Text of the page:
I adore gardening – there's nothing I'd rather do more. Alas, like many others, I also have a day job, which is why it's so important that when I do get a spare hour or two in the garden, I don't waste it on peripheral tasks such as weeding (I mulch, instead) or edge trimming (I use raised beds and permanent paths). And it's especially important that I don't spend my time hunting for my gardening tools (Grrrrrrrrrr! Close family members please take note!).
All that searching for tools left lying in the last place they were used is now over, however, thanks to the best piece of garden infrastructure I've ever built – my simple tool rack. You wouldn't believe the difference it's made to my life. The old saying, "A place for everything and everything in its place" certainly counts when it comes to the garden. And, to be fair to my family, if there's no designated, easy-to-reach place to grab tools from and return them to, it's no wonder they get left out in the rain.
My tool rack holds up to fifteen implements and is so easy to construct that absolutely anyone could make one. It consists of a metre long piece of 4 x 2 (or 3 x 2) wood and six 32cm lengths of 1.5cm diameter metal pipe (I cut my pipe into pieces using a hacksaw). Drill three pairs of holes into the length of wood, spacing them as shown in the diagram below. The holes need to be of the same diameter as the pipes because the pipes get hammered into them. They also need to be angled so that the pipes slope slightly upwards after they've been hammered in. I drilled my holes with an old fashioned brace and bit but if you took your metre-long length of wood into a joiner's, they'd have the job done for you in minutes (and probably swop the labour for a batch of scones!).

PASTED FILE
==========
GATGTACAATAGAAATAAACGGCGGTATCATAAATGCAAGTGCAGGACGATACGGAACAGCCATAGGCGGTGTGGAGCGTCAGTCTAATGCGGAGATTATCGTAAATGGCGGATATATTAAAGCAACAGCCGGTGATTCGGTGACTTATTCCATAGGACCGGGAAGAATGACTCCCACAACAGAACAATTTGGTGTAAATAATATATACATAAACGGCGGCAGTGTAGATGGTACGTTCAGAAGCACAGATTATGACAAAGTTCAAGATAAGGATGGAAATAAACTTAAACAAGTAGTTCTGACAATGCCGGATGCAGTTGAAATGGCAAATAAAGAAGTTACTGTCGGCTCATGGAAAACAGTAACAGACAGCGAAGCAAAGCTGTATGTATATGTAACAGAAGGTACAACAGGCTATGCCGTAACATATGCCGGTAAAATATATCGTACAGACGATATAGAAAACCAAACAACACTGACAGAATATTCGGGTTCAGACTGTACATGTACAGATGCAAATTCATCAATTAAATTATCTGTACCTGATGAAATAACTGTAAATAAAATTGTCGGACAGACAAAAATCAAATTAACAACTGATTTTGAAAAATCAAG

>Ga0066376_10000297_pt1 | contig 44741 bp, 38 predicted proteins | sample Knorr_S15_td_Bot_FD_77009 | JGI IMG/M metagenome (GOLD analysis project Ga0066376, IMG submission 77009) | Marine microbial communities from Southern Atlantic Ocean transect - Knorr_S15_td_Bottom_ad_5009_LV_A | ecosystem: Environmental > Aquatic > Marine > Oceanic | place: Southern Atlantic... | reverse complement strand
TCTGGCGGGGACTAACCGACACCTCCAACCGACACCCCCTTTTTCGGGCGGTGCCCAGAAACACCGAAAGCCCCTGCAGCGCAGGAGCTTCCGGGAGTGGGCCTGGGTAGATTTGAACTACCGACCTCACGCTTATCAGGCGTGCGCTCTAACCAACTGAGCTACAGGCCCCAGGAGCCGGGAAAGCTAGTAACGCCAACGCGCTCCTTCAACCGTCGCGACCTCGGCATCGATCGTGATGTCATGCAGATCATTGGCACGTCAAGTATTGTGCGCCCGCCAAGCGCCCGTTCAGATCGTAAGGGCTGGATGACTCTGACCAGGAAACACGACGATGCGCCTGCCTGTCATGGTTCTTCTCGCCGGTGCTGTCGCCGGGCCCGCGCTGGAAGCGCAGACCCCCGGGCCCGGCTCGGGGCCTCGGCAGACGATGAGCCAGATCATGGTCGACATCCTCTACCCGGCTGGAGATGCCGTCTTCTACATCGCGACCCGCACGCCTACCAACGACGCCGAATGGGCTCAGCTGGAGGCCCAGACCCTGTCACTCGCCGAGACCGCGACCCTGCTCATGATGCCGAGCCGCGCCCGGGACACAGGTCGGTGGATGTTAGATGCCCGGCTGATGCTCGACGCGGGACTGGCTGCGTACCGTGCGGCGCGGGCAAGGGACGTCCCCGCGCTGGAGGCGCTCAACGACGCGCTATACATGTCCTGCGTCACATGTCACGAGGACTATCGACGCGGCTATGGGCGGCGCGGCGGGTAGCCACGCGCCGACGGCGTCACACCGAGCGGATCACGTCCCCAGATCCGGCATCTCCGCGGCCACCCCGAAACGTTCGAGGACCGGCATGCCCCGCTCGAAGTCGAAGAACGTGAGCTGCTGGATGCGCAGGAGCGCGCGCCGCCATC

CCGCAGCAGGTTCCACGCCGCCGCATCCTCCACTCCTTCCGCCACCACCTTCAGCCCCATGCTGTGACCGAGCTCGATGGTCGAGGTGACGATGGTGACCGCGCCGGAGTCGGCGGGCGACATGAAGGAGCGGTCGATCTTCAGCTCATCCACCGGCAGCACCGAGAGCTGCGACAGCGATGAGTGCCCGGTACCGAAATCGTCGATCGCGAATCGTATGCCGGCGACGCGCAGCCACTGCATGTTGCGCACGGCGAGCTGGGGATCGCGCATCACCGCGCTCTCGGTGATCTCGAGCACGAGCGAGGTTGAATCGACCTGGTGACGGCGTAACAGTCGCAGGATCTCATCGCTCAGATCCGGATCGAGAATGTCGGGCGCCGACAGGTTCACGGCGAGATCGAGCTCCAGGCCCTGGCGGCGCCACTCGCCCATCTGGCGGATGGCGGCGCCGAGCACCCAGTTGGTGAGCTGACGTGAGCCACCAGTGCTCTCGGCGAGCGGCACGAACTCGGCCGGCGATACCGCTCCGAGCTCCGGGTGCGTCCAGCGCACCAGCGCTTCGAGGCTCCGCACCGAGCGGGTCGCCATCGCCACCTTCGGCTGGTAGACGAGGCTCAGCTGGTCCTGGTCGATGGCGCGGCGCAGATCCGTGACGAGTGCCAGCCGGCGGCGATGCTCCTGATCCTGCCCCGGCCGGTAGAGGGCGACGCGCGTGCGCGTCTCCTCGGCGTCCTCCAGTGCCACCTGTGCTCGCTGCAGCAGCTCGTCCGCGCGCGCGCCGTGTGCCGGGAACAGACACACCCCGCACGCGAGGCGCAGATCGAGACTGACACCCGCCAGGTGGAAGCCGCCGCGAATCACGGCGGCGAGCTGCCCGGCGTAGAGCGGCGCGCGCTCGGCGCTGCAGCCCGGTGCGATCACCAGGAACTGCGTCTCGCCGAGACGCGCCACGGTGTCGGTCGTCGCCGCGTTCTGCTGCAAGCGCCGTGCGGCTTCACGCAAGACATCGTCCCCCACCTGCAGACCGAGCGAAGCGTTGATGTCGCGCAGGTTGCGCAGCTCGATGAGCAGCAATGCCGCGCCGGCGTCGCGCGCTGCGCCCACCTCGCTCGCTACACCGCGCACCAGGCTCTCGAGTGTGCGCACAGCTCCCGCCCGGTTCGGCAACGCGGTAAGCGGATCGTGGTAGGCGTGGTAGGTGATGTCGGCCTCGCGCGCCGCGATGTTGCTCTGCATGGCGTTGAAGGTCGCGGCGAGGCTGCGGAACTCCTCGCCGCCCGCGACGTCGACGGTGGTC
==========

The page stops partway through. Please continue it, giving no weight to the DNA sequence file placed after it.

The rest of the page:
Once the pipes have been hammered in, all you need to do is find a convenient place to hammer up your tool rack. It could go on the inside wall of the garage, on a wall under the eves of your house, or even on the trunk of a big, sheltering tree. When the rack is in place, hang tools such as spades and forks by threading the pipes through the handles. Hang tools such as shovels and rakes upside down with the handle between the pipes. With the addition of a couple of long nails, you can even hang smaller implements between the larger ones. It's so satisfying that you (and your family) will find it a joy to store your tools away neatly when finished with them. And, best of all, it will save hours of searching for whatever it was you left lying where you last used it!
- Paint the handles of small tools, such as hand forks and trowels, with bright red paint. You'll never lose them if they get dropped amongst the weeds or accidentally tipped into the compost pile.
- Keep a scraper hanging on your tool rack and give your muddy tools a once over before you hang them up.
- Keep a bucket of fine, dry river sand, mixed with oil, beside your tool rack. When the tools are scraped clean, dip them in the sand mix to keep rust at bay.
- A hand file is useful for a quick sharpen-up of a spade or shovel head but, every now and then, tools can do with a thorough sharpen on an angle grinder.